Euroskeptic parties did well in last year’s election for the European Parliament and having been gaining votes in national contests as well. If Syriza successfully flouts the Brussels consensus popular opposition to the EU as well as Euro is likely to grow.

As I note in Forbes online: “Europe will survive, whatever the fate of Greece, the Euro, and the EU. But the latest election in the birthplace of democracy offers hope for greater popular accountability and control across the continent. For this Tsipras and Syriza deserve Europe’s thanks irrespective of what happens next in Greece.”

Daniel R. Pearson

Interest groups in the United States have focused on the possibility of including provisions in trade agreements with the intent of countering currency manipulation.  The concern is that another country may choose to reduce the value of its currency relative to the U.S. dollar in order to encourage its businesses to export more goods to the United States.   Such currency realignment also would tend to make it more expensive for the devaluing nation to import products from this country.

It’s true that an adjustment in currency exchange rates – regardless of the reason for the adjustment – can have an effect on trade flows.  U.S. industries that export to foreign customers, or compete with imported goods in the domestic marketplace, understandably would prefer that currency relationships not become skewed against their commercial interests.  Currency stability improves the business climate by making it easier to build long-term relationships with customers and suppliers. 

However, currency exchange rates have fluctuated throughout recorded history.  Sometimes those changes may be driven by a government’s conscious desire to devalue its currency.  More often the variability in exchange rates reflects fundamental economic realities.  Economies that experience growing productivity and rising prosperity should not be surprised to find that market pressures cause their currencies to strengthen.  The reverse is true for countries that are growing slowly or not at all.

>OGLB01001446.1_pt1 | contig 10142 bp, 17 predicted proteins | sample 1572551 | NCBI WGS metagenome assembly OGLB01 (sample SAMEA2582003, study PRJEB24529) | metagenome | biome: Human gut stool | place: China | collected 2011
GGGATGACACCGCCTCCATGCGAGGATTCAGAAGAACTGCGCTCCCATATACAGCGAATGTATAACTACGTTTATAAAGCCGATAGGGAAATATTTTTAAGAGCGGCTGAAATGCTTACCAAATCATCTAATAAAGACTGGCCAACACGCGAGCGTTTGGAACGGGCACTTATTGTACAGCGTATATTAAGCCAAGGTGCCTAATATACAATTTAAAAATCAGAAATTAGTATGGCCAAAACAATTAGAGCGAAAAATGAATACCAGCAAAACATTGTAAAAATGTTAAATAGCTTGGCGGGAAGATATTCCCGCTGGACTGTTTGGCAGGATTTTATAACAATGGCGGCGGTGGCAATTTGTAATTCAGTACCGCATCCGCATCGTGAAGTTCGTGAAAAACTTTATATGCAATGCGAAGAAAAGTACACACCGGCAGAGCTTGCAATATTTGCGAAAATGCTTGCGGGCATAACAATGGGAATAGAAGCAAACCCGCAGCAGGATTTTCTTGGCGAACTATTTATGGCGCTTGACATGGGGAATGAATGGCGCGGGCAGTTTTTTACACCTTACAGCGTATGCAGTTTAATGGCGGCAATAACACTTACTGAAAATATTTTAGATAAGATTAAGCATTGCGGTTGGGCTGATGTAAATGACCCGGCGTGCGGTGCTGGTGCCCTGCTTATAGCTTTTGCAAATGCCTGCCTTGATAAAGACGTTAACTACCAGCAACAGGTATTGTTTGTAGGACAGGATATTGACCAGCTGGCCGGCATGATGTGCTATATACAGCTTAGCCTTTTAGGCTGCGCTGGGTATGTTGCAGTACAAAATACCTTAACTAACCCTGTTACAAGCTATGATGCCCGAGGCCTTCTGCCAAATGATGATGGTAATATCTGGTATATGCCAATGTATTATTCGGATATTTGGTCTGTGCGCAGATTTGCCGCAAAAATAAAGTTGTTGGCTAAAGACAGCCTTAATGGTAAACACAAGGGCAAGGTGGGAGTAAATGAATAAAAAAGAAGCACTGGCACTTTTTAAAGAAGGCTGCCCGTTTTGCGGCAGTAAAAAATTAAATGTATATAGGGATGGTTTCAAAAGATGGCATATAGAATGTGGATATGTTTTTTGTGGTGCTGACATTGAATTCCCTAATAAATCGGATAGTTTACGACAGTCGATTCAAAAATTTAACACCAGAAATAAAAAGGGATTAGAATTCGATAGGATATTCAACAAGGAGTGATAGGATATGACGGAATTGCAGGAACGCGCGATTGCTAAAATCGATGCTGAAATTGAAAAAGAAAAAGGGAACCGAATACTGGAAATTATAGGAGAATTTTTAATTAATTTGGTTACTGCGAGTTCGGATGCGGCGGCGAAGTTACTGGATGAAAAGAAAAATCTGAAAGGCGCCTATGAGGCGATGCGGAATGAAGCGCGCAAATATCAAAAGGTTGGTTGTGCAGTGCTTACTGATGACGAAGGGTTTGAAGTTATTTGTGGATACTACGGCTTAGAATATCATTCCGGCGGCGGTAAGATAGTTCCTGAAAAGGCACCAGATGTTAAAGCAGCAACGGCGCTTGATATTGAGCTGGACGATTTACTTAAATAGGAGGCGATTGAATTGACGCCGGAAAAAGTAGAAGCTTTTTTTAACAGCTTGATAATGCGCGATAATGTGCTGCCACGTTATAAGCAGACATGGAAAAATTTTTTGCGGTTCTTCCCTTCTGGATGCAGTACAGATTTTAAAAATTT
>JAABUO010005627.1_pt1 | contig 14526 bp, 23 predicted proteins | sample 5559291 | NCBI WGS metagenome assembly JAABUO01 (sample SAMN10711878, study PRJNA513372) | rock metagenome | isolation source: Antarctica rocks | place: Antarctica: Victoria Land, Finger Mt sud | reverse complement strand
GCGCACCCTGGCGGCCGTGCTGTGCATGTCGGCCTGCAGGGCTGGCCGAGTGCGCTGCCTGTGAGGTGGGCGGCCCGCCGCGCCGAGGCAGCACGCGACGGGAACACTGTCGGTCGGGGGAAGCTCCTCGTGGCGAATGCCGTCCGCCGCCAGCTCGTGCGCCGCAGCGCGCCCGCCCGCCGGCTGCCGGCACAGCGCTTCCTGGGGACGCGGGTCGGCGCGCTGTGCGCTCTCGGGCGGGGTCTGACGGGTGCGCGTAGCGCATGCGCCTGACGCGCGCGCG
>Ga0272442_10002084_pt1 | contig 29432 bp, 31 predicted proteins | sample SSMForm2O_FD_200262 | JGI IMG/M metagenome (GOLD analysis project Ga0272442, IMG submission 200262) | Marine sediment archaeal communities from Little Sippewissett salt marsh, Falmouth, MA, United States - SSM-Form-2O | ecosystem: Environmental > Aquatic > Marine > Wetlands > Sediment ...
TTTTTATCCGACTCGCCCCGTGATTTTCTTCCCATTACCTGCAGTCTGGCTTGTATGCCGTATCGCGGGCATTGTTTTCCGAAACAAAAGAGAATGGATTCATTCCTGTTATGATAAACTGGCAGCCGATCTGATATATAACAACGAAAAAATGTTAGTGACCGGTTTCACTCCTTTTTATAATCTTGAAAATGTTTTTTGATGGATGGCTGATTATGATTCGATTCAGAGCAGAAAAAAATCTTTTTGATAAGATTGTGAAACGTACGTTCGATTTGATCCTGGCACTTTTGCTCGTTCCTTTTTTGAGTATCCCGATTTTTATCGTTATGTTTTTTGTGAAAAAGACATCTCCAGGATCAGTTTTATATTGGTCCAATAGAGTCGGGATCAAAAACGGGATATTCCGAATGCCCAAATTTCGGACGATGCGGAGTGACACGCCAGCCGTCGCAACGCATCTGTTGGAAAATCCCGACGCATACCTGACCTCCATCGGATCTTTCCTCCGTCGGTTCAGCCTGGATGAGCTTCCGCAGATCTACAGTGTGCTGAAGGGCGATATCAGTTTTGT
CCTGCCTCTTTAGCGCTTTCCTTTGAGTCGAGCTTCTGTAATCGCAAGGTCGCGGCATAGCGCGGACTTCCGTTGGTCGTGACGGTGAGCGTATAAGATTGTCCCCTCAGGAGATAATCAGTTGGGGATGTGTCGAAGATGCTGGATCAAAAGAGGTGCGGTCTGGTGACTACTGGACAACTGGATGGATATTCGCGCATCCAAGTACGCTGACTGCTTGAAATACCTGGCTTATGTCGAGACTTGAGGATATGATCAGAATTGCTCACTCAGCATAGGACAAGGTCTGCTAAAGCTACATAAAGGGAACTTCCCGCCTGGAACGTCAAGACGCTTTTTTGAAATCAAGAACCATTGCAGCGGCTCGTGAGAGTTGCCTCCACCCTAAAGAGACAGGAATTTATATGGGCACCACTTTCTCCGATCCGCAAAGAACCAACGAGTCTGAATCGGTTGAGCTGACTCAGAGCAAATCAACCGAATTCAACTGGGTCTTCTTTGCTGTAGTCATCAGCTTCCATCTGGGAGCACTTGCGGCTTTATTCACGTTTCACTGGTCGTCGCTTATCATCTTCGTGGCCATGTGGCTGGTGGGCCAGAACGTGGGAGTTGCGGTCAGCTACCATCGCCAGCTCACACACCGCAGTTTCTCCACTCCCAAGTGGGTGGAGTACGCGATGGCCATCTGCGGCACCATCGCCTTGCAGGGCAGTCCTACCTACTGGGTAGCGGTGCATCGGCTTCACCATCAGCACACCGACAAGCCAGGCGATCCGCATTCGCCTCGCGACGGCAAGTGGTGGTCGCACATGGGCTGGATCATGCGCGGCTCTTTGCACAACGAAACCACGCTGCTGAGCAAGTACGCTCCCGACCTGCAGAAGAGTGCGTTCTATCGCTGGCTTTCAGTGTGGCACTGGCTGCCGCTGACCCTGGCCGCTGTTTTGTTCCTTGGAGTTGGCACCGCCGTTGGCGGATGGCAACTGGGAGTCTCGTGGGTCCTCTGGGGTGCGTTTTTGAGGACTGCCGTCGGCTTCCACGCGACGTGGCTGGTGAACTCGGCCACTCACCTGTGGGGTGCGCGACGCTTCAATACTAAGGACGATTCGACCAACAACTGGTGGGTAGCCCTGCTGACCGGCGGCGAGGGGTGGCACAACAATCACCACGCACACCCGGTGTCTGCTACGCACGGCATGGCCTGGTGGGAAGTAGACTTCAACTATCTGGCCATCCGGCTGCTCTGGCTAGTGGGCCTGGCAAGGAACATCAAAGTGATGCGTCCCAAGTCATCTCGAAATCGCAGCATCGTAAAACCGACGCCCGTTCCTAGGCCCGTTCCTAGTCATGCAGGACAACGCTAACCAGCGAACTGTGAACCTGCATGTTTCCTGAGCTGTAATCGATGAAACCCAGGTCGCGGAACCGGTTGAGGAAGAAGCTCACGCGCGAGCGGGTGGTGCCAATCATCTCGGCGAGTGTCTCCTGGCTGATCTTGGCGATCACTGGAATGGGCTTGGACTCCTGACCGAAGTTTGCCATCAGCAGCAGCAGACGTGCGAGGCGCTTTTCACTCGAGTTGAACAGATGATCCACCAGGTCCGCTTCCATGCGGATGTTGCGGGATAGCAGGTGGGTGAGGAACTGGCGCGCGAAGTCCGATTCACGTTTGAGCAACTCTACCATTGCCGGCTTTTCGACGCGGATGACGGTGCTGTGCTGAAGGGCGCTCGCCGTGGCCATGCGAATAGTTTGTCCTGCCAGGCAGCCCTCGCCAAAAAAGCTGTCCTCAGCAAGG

A shift in exchange rates changes a country’s “terms of trade,” which is a term  used by economists to describe the ratio of a country’s export prices to its import prices.  From a U.S. perspective, if another country sets its currency at an artificially low level relative to the dollar, the U.S. terms of trade will improve.  The United States will be able to obtain a greater value of imports for the same value of exports.  Exporting the same number of airplanes and soybeans as before will pay for the importation of larger quantities of shoes, coffee, and automobiles. 

The country that chooses to undervalue its currency will be placing an artificially low value on the output created by workers and capital in its domestic economy.  It will, in effect, be selling its exports for less than their true economic worth, thus transferring wealth to the United States.  People in this country experience meaningful increases in their standards of living at the expense of the country that has devalued.

Yes, most buyers like to get a good deal.  An increase in affordable imports generally doesn’t strike consumers as a bad thing.  Assuming those imports don’t compete too directly with goods and services produced widely in the United States (think of coffee, bananas, shoes, clothing, diamonds, rare earth metals, etc.), they tend to be well accepted even by people with mercantilist tendencies.   Some imports that do compete directly with U.S. products – such as crude oil or cars – also may not raise strong political objections, either because domestic demand is larger than can be served solely by domestic supplies, or because consumers desire a variety of choices.

The politics of affordable imports become more complicated when those products compete directly with goods and services produced in the importing country.  Competition always is a challenge, whether it comes from other domestic firms or from overseas.  Firms often struggle to deal with forces as diverse as changing technology or changing consumer tastes and preferences.  Not all firms survive forever.  Rather, the process of creative destruction keeps the economy in an ongoing state of reinvigoration and renewal.  There’s no doubt, though, that an increase in imports can create adjustment headaches for import-competing U.S. companies and their workers.